New alternatives for improving and assessing the color of dark–cutting beef – a review

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Myoglobin (Mb) is a sarcoplasmic heme protein present in muscle cells, which acts as a short–term oxygen (O2 ) reserve in the muscle tissue. After slaughtering and exsanguination, Mb is the major pigment that provides the red color in meat. The concentration of Mb together with its redox state are two pivotal factors that determine meat color. The elevated pH of dark–cutting beef can affect both physical and biochemical properties resulting in decreased oxygenation. The darkening observed in high ultimate pH (pHu ) beef concerns meat processors as color is the initial attribute that impacts on the purchase. Thus, any atypical meat color (i.e., loss of brightness) reduces consumer interest in the product. Several studies have demonstrated that immunological castration is effective in preventing both aggressive behavior and undesirable dark–cutting of bull meat. However, little information is available on the effects of processing techniques that limit the oxidation of ferrous iron (Fe2+), Mb or promote metmyoglobin (MMb) reduction in dark–cutting beef. Because of the importance of color to fresh beef marketability, this review aimed at overviewing the significance of pHu in beef color and color stability and to discuss new alternatives for improving and assessing the beef color of dark–cutting beef, especially in Nellore bulls and their crossbreds, which are widely used in beef cattle production in Brazil.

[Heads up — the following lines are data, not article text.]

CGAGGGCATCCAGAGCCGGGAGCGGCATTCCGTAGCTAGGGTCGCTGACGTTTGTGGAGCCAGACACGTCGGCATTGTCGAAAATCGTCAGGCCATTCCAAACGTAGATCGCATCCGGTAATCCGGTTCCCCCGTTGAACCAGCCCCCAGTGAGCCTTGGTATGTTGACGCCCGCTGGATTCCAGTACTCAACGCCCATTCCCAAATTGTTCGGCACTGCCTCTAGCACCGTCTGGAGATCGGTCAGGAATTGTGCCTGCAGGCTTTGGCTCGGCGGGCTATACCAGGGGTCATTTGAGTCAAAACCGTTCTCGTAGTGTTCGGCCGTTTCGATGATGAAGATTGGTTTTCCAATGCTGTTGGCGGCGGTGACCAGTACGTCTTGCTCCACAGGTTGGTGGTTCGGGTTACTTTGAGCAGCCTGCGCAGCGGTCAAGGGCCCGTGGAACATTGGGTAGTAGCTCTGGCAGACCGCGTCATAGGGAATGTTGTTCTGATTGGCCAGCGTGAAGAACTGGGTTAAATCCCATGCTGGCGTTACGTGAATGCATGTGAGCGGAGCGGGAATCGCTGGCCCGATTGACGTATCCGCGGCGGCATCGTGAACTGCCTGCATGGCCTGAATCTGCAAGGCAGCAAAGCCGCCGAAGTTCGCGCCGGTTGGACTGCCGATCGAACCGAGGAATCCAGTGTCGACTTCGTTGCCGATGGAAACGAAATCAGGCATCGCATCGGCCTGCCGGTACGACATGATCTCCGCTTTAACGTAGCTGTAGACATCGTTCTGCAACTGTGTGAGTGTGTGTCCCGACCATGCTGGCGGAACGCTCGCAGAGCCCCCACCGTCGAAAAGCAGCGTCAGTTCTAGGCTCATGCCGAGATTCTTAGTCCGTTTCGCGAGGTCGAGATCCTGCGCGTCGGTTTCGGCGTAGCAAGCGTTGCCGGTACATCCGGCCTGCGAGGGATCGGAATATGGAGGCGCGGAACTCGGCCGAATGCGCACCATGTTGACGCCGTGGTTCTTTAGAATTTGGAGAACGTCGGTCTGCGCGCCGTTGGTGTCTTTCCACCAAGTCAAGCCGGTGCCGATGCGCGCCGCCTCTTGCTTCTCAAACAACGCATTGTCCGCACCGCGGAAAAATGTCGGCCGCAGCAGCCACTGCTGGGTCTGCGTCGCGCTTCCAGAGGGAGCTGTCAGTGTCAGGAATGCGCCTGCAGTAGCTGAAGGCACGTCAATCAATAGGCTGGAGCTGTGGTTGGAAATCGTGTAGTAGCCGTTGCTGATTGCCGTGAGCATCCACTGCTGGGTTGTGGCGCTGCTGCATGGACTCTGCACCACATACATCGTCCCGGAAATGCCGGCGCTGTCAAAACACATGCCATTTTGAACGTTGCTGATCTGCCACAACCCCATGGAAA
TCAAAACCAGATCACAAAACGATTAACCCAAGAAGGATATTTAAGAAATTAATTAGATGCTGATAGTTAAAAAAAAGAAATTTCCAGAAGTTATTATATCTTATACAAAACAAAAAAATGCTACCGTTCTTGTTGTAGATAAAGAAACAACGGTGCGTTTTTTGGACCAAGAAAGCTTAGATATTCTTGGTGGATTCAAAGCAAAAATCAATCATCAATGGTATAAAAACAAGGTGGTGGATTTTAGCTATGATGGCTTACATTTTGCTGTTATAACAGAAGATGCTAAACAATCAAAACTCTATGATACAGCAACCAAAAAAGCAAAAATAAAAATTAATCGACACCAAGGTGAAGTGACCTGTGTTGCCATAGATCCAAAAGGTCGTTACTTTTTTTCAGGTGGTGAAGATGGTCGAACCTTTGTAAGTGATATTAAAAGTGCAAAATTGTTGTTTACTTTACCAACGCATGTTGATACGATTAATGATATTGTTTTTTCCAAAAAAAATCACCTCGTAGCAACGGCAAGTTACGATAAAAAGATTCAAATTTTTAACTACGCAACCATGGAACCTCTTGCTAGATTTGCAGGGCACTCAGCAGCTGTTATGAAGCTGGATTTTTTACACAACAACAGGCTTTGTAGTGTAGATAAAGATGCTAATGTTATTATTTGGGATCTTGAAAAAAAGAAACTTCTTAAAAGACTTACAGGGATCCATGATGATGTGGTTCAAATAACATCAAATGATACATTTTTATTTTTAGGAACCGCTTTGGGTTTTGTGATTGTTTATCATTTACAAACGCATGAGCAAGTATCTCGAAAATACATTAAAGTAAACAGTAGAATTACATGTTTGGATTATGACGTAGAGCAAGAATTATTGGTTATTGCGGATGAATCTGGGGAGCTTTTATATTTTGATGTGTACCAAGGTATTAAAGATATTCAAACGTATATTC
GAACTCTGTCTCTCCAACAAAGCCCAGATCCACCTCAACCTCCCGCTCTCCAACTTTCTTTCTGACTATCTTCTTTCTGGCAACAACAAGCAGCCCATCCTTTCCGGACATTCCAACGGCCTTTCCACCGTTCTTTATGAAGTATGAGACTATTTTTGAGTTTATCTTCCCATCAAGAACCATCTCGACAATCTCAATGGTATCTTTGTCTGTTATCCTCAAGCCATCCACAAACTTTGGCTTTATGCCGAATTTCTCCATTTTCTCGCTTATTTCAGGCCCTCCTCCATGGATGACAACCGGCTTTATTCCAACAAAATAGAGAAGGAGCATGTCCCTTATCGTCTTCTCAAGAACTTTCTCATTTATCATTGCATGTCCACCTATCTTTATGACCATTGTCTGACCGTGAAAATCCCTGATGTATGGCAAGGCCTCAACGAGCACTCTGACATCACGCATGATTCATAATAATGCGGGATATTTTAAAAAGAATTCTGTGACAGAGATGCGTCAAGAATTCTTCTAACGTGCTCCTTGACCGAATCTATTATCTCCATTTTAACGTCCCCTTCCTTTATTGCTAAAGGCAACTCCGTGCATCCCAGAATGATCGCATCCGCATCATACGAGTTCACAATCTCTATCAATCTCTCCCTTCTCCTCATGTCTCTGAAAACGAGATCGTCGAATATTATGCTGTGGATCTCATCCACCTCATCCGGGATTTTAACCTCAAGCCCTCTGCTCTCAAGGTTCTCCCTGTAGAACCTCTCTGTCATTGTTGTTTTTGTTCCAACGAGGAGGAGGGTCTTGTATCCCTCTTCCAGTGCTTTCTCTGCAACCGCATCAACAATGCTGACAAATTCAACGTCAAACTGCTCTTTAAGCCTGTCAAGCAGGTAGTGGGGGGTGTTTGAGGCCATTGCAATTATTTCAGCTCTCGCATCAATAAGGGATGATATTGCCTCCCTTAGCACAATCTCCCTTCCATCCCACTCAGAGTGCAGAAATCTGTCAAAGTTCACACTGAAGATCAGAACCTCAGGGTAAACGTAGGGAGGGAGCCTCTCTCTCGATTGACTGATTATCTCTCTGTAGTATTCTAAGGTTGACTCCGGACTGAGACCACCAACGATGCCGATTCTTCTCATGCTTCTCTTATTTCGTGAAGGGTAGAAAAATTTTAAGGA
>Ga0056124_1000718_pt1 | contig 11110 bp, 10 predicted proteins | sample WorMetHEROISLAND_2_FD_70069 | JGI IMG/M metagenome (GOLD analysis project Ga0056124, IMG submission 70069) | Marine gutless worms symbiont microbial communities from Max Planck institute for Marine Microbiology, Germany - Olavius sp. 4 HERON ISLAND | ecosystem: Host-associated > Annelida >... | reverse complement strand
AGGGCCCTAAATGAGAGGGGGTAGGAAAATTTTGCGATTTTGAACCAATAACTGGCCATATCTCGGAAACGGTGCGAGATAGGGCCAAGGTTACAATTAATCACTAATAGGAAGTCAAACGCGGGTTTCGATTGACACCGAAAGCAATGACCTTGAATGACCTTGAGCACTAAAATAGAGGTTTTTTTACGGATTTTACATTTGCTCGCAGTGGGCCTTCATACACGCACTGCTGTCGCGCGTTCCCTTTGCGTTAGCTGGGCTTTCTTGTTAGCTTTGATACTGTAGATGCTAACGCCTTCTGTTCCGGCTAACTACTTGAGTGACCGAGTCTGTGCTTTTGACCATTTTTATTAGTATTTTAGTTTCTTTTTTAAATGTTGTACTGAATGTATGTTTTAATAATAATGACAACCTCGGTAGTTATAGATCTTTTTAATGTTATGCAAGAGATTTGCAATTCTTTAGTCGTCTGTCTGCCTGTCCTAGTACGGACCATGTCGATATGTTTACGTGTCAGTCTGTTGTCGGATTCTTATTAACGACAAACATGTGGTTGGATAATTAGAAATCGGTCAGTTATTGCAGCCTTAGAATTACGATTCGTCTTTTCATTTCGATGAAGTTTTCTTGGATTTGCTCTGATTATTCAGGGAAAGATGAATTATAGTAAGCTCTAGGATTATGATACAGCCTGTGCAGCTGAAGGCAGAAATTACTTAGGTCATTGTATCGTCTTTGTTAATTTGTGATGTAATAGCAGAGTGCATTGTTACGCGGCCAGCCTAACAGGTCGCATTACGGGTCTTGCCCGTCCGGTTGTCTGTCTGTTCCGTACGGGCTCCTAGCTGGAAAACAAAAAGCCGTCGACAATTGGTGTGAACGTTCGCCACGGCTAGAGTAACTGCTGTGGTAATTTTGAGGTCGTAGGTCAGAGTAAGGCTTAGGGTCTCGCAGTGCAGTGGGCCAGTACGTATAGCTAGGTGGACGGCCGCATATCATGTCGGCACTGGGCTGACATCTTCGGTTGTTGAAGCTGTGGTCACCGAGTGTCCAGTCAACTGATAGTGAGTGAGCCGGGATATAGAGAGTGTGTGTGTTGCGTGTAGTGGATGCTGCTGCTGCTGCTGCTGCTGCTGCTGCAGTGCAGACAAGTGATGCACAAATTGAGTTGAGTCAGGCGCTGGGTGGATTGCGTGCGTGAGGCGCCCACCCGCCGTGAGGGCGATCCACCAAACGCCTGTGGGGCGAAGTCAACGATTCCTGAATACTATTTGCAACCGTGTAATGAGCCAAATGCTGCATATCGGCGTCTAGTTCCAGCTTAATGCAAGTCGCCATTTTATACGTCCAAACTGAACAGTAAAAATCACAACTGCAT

de Sousa Ribeiro, C. C., Contreras-Castillo, C. J., Santos-Donado, P. R. D., & Venturini, A. C. (2022). New alternatives for improving and assessing the color of dark–cutting beef – a review. Scientia Agricola. University of Sao Paolo.

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